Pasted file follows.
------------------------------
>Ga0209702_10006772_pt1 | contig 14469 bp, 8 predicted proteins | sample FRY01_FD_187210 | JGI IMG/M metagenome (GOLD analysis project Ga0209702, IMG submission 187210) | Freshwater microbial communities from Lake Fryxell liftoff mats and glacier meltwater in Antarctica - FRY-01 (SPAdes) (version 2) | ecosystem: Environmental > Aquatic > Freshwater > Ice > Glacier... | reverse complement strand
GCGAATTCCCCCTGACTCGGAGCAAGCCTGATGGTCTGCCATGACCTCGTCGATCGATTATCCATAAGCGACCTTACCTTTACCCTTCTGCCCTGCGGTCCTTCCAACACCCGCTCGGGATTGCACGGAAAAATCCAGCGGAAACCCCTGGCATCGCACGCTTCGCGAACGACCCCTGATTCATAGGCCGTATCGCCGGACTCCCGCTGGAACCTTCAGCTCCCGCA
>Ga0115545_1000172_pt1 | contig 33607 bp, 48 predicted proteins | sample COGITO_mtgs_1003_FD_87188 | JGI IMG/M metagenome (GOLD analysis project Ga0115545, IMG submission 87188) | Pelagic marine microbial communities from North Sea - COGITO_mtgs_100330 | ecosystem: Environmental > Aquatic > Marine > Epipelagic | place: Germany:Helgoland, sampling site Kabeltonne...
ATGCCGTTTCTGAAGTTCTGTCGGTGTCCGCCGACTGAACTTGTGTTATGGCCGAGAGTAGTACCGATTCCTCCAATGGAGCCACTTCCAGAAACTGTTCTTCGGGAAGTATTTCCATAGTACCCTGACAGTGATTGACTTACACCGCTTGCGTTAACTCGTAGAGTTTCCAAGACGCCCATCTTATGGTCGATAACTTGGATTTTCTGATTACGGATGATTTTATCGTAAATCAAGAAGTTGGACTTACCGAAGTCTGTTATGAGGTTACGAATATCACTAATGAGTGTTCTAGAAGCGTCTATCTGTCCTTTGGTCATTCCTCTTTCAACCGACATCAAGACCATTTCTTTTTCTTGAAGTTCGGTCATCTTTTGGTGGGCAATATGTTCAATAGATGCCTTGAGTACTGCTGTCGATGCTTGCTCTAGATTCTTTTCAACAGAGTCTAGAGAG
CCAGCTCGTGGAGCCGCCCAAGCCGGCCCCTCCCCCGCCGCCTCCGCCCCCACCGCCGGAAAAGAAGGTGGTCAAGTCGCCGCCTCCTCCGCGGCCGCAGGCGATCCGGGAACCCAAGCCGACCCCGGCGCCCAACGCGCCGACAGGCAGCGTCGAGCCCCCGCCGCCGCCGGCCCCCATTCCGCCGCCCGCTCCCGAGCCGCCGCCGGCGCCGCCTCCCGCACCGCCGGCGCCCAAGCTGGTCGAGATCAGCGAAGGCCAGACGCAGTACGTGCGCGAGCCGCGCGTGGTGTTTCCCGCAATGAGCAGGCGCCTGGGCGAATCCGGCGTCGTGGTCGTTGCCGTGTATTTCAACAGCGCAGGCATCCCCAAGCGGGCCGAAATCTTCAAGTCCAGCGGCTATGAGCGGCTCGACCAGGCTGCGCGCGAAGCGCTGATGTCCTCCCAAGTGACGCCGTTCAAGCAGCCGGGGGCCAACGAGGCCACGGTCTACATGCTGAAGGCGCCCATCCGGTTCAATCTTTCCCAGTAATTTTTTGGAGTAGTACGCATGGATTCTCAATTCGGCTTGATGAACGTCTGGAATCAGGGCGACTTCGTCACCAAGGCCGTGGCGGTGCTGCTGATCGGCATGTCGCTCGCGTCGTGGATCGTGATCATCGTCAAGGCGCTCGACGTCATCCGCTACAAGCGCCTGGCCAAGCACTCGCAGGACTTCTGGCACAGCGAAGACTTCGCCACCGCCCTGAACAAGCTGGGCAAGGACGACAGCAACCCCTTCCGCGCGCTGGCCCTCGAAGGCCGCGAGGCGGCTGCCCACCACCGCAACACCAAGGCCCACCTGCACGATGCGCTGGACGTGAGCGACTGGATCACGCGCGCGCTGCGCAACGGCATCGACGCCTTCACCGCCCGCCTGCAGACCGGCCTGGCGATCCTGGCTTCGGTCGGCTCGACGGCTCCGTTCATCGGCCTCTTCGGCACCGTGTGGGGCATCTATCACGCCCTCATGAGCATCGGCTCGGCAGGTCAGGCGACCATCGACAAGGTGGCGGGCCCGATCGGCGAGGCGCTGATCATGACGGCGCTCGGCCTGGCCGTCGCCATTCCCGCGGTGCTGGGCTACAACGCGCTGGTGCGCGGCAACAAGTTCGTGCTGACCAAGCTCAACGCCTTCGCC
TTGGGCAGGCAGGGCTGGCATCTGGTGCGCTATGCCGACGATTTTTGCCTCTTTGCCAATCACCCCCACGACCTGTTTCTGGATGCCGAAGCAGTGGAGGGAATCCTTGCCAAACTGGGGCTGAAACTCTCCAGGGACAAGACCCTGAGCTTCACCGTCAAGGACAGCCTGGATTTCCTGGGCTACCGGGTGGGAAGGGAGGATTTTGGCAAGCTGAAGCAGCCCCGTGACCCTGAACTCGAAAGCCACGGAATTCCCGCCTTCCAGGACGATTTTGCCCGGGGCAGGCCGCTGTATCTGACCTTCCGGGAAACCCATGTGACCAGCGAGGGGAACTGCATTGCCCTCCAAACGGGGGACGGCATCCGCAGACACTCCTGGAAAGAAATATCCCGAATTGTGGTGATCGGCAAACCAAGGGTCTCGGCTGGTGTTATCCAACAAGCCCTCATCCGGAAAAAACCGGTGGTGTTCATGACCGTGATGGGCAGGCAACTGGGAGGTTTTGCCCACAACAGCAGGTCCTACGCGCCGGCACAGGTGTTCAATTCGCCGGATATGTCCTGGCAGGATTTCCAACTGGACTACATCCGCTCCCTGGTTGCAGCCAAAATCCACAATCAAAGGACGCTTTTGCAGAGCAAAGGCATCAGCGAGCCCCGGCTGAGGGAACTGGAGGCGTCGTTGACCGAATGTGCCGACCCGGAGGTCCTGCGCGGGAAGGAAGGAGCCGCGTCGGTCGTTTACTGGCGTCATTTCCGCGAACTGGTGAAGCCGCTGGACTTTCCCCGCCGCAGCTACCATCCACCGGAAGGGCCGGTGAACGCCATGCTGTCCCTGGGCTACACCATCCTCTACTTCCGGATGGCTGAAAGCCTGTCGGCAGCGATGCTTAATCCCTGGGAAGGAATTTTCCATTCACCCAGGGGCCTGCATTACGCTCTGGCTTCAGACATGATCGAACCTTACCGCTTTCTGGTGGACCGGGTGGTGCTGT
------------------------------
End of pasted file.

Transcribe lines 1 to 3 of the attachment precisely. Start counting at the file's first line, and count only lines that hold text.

>Ga0209702_10006772_pt1 | contig 14469 bp, 8 predicted proteins | sample FRY01_FD_187210 | JGI IMG/M metagenome (GOLD analysis project Ga0209702, IMG submission 187210) | Freshwater microbial communities from Lake Fryxell liftoff mats and glacier meltwater in Antarctica - FRY-01 (SPAdes) (version 2) | ecosystem: Environmental > Aquatic > Freshwater > Ice > Glacier... | reverse complement strand
GCGAATTCCCCCTGACTCGGAGCAAGCCTGATGGTCTGCCATGACCTCGTCGATCGATTATCCATAAGCGACCTTACCTTTACCCTTCTGCCCTGCGGTCCTTCCAACACCCGCTCGGGATTGCACGGAAAAATCCAGCGGAAACCCCTGGCATCGCACGCTTCGCGAACGACCCCTGATTCATAGGCCGTATCGCCGGACTCCCGCTGGAACCTTCAGCTCCCGCA
>Ga0115545_1000172_pt1 | contig 33607 bp, 48 predicted proteins | sample COGITO_mtgs_1003_FD_87188 | JGI IMG/M metagenome (GOLD analysis project Ga0115545, IMG submission 87188) | Pelagic marine microbial communities from North Sea - COGITO_mtgs_100330 | ecosystem: Environmental > Aquatic > Marine > Epipelagic | place: Germany:Helgoland, sampling site Kabeltonne...